Wednesday, October 29, 2014

End of Season Controversy

Between June 9th and October,I held the coveted position of Gulf Hagas Ridgerunner. I came to love the place like my own back yard, and could often tell if something was wrong before I saw it. Smoke, human feces and overly sweet perfumes alerted me to situations that required Leave No Trace education on the double. I packed out orange peels, beer cans, abandoned gear, sunglasses, socks and scraps of candy wrappers. One of the best compliments I received often: its pristine. 

Billings Fall, above, is just one of  dozens of outstanding views seen from the Rim Trail on the Gulf Hagas Loop. Every Friday, I hiked this loop, picking up micro trash, talking to day hikers, inspecting the location for blowsdowns and other concerns, including illegal campfires and camp sites.

The loops is part of the Appalachain Trail Corridor and protected by federal law. No camping is allowed two miles north after crossing the West Pleasant river. The camp sites just south of the crossing are actually very flat and heavily used, although according to an AT contact, they sit too close to the water to be approved.

At the End of Season debriefing, I recommended a designated campsite be established in this treasured area, just 30 miles into the Hundred Mile Wilderness. Apparently, according to the e-mails I'm receiving from the powers that be, this is deemed both nearly impossible to achieve and a great insult to the 'resource.'

My answer is based on over four months residency in this location.
Keep in mind, this "wilderness" is logged regularly. Heavy logging trucks laden with trees rumble down the Katahdin Ironworks road. 
The Falls are considered Class 5 river. Kayaks shoot these falls when the river is up, often running the series twice if the water is high enough.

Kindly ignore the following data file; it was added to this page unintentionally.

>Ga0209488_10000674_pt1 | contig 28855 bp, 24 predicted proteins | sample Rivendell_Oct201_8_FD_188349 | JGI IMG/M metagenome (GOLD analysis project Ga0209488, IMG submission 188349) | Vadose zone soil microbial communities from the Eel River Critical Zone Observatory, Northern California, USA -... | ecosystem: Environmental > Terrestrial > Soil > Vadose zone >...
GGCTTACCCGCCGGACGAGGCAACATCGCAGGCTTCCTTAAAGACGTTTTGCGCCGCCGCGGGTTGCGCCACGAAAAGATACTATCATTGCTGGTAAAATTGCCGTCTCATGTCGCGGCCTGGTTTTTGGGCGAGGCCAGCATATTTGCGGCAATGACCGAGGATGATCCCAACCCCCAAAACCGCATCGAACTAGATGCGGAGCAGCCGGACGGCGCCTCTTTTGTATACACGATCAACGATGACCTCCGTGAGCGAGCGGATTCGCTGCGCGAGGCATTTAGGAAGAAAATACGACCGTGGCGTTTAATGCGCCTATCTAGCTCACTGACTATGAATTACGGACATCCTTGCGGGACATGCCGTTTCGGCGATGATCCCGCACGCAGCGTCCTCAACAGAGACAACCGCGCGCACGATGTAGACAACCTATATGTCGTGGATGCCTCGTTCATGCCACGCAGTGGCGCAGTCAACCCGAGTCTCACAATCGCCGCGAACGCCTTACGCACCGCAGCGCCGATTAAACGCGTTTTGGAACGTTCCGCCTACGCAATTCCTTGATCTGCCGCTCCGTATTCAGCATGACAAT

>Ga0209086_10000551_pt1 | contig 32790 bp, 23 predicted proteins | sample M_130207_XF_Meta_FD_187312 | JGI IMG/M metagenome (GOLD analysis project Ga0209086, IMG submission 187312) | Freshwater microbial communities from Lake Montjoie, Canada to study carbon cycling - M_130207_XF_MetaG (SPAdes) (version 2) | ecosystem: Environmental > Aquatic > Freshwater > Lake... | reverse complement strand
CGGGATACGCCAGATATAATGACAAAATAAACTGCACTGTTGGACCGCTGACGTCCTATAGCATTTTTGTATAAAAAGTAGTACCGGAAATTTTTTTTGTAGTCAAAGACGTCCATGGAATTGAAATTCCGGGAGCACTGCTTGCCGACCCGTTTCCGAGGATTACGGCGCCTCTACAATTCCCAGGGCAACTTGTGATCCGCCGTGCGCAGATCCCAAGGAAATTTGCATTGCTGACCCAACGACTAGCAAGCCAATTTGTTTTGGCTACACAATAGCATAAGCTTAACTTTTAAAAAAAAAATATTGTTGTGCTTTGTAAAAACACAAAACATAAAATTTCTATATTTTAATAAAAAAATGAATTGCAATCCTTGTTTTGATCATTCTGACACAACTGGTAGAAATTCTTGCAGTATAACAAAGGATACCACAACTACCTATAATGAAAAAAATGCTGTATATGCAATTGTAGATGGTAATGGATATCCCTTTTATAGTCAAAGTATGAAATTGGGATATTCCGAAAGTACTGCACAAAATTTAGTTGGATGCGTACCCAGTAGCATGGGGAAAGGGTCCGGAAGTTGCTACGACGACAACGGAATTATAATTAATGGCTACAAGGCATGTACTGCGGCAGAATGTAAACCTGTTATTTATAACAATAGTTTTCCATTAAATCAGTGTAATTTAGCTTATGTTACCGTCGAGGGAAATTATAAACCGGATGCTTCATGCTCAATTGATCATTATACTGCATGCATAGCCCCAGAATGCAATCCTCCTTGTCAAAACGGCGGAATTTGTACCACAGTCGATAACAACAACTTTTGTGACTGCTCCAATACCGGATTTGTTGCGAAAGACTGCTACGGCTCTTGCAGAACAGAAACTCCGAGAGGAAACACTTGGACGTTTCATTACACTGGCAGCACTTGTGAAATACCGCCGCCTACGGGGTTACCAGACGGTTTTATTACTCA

Hunting is allowed. I've even had a guy cross the river carrying a shotgun. After looking up the regulations, I found that one may hunt 300 feet from the trail. It wasn't unusual to hear gunfire this fall as grouse came into season.
Fishermen wade the streams, camping in paid sites along the river. Or not. The locals know all the places a ridge runner is unlikely to appear and request fires be extinguished. 
Keep in mind, a much used parking lot sits .2 miles from the crossing, and tons of day hikers trample down that access trail, cross the river and proceed to hike the Loop. I'm so in favor of public exposure, I try to encourage all LNT principles with a smile and good story. If people love something, they will protect and support it.

The place is heavily used by many groups. The Hundred Mile Wilderness sees youth groups taking on the challenge, some ill equipped, often under-trained and over-loaded for the journey ahead.
Now, the problem.

According to some, the Gulf is so precious, Backpackers should not be allowed to camp near the crossing. But, they do, and they will, and no matter how close the ridge-runner's camp, or how late in the evening, or early in the morning, she can't catch everyone breaking the rules.

And, what if she does? Her power lies in persuasion. As a thru hiker, she knows that anyone arriving there to camp at dusk, either from the north or south, has likely traversed 4 mountains. If its raining, if they fell, if their knees are killing them, if its cold, if they are meeting a resupply at the Katahdin Ironworks road or if the river is way up, they may just chose to stealth camp regardless. In other words, very likely they are going to march way back out of site and pitch camp along the river, just before dark and set up anyways.
And, successfully breaking the rules, they'll text the next one coming up the trail of the great site they enjoyed.

That happens time and again.
That's reality. It flies in the face of theory and philosophy. You can rant all day long that  backpackers should plan better all you want, but that won't change a thing.
If we want to affect reality, we have to be there. 
A designated campsite, just as you find in the delicate eco- system of Horns Pond and Sugarloaf Mountain, both of which are now managed by a caretaker, could eliminate all the 'bootleg' campsites that will be scratched out at the Gulf Hagas Crossing, regardless
A managed site insures privies are used, sites don't expand, people are registered, illegal campfires aren't built.

I care about the Gulf so much, I'm making my appeal to the forces that be, publicly.


  1. I'm with you, Brawny. The best way to change rule infraction and prevent ensuing damage is to change the rule so that the activity is permitted in a controlled, regulated manner. Restricting camping to an established site would be the best way to reduce damage to the area. (Remember me? I just recommended your "My Jouney" book to yet another AT hopeful!)

    1. Thanks Ellie, I do remember you. I had such a great season, that I'm looking at doing similar jobs here on the west coast, for the Pacific Crest Trail.
      Wish me luck!